In summary, comparisons of deployed to non-deployed GW veterans without any further differentiation beyond deployment status have revealed only minimal group differences. Those studies indicating Gulf-related performance decrements suggested slightly poorer performance on select neuropsychological tasks by Gulf-deployed troops as compared to non-deployed and other location-deployed troops, as compared to normative data. However, the neuropsychological deficits associated with GW deployment varied across studies, and such findings only rarely withstood the rigour of adjustment for multiple comparisons or other factors (e.g. emotional functioning) potentially contributing to neuropsychological performance deficits. Nonetheless, the minimal differences that did emerge when deployment was examined as a predictive factor raise the question of whether more pronounced deficits would emerge if specific subgroups at elevated risk for neuropsychological compromise were identified. In other words, it may be that if not all deployed personnel underwent the same GW experiences or were not otherwise at equal risk for neuropsychological impairment, examining the broader population of deployed veterans without sub-grouping these veterans in a meaningful way could potentially mask relationships between critical GW-related factors and neuropsychological impairment.
(b) Are specific subgroups of GW veterans at elevated risk for neuropsychological impairment?
To address possible differential performance among GW subsets, investigators have attempted to examine several factors that may have placed GW veterans at elevated risk for neuropsychological impairment, including environmental exposures, unexplained illnesses, stress-related psychopathology and motivational factors.
(i) Impact of environmental exposures
As summarized above, although a number of neurotoxicants have been implicated as aetiologic factors for GW-related cognitive complaints, minimal objective exposure data exist, making it difficult to assess dose–response relationships. Therefore, a handful of GW studies have relied on self-reported exposures as proxies for actual exposure data to examine exposure–symptom relationships, with only one published study to date examining the association of an objective exposure (depleted uranium) to neuropsychological dysfunction.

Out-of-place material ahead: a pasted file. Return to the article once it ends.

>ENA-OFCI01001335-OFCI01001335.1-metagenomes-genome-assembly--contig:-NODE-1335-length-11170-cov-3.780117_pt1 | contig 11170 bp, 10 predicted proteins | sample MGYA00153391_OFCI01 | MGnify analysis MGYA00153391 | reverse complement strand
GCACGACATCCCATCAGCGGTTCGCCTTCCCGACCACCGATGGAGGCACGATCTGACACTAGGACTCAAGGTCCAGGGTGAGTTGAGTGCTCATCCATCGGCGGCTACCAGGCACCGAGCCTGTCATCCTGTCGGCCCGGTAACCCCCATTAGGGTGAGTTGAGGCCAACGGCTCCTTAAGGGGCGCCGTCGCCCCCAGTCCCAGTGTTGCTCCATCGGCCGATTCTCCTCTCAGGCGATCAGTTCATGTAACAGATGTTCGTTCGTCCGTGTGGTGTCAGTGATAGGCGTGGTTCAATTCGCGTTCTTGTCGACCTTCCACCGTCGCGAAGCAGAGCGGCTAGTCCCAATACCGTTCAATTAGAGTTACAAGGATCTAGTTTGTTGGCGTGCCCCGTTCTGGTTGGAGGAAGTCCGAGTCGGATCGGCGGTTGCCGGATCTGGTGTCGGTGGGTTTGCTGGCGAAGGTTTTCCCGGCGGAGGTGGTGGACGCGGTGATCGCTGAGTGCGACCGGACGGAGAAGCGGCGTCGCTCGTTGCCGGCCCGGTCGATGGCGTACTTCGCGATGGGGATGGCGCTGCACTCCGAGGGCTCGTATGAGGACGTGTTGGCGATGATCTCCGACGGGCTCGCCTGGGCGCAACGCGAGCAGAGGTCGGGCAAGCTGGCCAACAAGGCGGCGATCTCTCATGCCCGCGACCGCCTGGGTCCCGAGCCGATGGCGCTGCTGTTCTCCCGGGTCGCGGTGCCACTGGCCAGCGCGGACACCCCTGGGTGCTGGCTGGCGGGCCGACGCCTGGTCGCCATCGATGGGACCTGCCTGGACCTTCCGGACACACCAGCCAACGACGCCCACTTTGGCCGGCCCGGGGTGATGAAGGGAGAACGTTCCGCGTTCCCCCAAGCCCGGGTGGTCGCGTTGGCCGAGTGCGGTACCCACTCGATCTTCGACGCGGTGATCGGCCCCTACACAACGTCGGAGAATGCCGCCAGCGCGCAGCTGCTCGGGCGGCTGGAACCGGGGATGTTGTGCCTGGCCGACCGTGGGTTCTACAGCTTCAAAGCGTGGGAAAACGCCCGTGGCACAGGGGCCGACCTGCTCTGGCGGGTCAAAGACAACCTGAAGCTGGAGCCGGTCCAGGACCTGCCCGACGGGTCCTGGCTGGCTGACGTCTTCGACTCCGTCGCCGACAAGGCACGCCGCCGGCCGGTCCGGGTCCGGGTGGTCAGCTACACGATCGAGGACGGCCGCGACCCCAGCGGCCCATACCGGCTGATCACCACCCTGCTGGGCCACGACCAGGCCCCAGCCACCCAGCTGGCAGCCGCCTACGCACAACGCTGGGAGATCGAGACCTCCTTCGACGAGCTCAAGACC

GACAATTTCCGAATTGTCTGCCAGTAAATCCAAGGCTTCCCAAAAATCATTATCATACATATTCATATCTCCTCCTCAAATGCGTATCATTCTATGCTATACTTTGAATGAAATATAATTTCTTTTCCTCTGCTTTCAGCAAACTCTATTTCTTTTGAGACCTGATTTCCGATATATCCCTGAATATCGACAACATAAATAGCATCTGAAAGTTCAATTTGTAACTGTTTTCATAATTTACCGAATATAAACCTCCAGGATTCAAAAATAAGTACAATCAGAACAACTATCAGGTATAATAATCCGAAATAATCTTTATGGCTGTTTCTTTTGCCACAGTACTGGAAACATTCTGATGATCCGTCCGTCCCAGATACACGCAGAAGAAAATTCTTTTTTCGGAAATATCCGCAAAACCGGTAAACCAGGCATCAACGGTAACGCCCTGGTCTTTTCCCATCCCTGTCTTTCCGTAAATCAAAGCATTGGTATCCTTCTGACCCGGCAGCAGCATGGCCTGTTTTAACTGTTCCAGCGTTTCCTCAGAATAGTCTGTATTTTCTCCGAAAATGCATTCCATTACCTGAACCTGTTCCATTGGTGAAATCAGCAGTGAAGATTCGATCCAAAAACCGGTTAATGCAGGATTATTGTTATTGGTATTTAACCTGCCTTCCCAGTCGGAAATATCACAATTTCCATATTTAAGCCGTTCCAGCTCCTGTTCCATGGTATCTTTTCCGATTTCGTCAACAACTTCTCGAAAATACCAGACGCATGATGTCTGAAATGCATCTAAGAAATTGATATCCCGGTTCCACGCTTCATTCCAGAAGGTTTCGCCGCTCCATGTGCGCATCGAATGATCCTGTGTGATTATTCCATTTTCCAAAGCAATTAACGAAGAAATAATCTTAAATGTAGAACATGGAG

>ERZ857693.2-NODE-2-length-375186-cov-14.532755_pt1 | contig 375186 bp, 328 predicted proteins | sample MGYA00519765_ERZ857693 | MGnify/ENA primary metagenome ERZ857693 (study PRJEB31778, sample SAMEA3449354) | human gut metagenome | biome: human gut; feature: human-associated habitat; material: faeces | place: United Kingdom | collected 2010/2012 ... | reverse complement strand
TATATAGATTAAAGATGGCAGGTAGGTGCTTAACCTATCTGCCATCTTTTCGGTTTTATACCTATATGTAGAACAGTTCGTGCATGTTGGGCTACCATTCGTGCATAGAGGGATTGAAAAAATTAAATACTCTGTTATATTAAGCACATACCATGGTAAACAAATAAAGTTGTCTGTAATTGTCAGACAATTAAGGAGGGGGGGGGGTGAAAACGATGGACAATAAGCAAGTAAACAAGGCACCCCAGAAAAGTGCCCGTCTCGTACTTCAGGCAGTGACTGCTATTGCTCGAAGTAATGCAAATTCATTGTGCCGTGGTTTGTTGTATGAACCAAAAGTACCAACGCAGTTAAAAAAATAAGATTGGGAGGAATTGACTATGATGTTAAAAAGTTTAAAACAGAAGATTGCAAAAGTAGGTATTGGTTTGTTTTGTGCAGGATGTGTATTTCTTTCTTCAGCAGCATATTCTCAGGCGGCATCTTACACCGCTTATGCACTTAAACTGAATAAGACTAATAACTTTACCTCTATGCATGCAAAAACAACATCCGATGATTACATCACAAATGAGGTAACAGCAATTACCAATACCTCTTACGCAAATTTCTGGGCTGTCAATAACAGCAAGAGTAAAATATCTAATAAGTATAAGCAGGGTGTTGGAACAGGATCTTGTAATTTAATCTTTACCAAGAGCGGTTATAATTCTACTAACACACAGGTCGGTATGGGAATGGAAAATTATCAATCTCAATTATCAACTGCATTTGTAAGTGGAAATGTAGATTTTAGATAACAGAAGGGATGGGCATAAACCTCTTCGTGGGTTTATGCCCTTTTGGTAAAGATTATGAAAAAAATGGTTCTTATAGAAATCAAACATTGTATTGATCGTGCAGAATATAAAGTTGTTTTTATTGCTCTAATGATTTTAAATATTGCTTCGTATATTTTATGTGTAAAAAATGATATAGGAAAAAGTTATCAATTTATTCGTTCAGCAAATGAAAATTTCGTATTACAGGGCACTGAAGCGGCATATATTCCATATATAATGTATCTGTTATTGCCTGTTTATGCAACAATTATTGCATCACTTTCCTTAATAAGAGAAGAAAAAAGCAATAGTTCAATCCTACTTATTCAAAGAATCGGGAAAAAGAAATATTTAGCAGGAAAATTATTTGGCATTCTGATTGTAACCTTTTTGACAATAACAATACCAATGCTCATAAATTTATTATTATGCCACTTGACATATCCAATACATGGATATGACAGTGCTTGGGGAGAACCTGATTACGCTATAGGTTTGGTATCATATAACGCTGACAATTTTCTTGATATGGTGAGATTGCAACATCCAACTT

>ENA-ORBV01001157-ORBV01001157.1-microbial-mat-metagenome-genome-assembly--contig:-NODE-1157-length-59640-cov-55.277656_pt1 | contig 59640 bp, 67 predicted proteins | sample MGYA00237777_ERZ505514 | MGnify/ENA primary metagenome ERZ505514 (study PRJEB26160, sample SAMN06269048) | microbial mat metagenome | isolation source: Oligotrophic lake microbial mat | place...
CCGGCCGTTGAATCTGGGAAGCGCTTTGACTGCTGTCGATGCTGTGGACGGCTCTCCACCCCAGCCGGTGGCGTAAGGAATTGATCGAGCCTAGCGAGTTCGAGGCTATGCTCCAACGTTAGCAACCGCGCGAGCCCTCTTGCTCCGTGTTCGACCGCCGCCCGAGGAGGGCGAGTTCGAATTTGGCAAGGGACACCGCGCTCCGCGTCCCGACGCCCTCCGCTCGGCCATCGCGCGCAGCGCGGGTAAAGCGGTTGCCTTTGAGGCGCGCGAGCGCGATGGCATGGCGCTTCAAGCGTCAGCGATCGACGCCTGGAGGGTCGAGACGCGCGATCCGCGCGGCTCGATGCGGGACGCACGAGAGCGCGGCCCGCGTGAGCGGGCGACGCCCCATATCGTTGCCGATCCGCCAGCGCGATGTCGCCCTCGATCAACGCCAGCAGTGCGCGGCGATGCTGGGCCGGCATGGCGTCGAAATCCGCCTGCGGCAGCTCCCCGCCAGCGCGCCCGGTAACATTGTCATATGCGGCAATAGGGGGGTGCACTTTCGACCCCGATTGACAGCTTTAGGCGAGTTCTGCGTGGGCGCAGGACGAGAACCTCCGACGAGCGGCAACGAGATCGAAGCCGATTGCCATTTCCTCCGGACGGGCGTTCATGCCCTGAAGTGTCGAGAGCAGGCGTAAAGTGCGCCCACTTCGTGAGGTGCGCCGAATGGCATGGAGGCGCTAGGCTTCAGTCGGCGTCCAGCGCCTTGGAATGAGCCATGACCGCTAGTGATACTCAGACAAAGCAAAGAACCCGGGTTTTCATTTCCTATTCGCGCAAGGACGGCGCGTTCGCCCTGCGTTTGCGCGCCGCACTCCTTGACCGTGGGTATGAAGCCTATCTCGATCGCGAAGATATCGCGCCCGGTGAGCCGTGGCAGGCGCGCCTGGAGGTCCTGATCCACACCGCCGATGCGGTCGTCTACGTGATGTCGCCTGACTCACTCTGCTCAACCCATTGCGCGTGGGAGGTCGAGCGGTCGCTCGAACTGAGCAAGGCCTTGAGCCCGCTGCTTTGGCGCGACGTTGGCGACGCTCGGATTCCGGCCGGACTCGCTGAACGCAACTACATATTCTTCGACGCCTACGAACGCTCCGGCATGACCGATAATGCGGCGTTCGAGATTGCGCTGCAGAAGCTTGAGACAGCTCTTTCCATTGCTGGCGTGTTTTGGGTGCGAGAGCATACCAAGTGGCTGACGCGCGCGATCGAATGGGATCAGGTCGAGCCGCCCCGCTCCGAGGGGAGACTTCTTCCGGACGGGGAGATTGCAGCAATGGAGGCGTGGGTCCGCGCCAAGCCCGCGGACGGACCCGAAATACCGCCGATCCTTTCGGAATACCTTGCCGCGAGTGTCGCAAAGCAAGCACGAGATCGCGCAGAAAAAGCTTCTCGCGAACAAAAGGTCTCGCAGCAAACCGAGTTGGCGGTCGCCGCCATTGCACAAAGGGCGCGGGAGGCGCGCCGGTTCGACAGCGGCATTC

Perhaps providing the strongest evidence of links between self-reported exposure and neuropsychological impairment, White et al. (2001) demonstrated that self-reported pesticide exposure among 153 GW veterans was associated with select neuropsychological variables. These variables, derived from a much larger variable set, included the delayed recall condition of a visual reproduction test, the second of five learning trials and the short-delayed recall condition of a verbal list learning task, a working memory task requiring recitation of digits in reverse order (digit span backward), and measures of state affect. Drawing from the same sample, Lindem et al. (2003a) reanalysed the data, creating a binary (yes/no) exposure variable that reflected self-reported exposure to any of eight potential GW hazards. To examine the relative contributions of post-traumatic stress disorder (PTSD) symptom severity and self-reported exposure to neuropsychological outcomes, the data were subjected to a regression analysis, adjusted for age, education and estimated native intellectual potential. Findings indicated that whereas PTSD symptom severity was associated with neuropsychological performances on a wide range of neuropsychological tasks, self-reported hazards exposures were associated only with select neuropsychological variables (i.e. sustained attention, finger tapping speed, verbal learning and the multiple choice condition of a visual memory task) in addition to measures of state affect.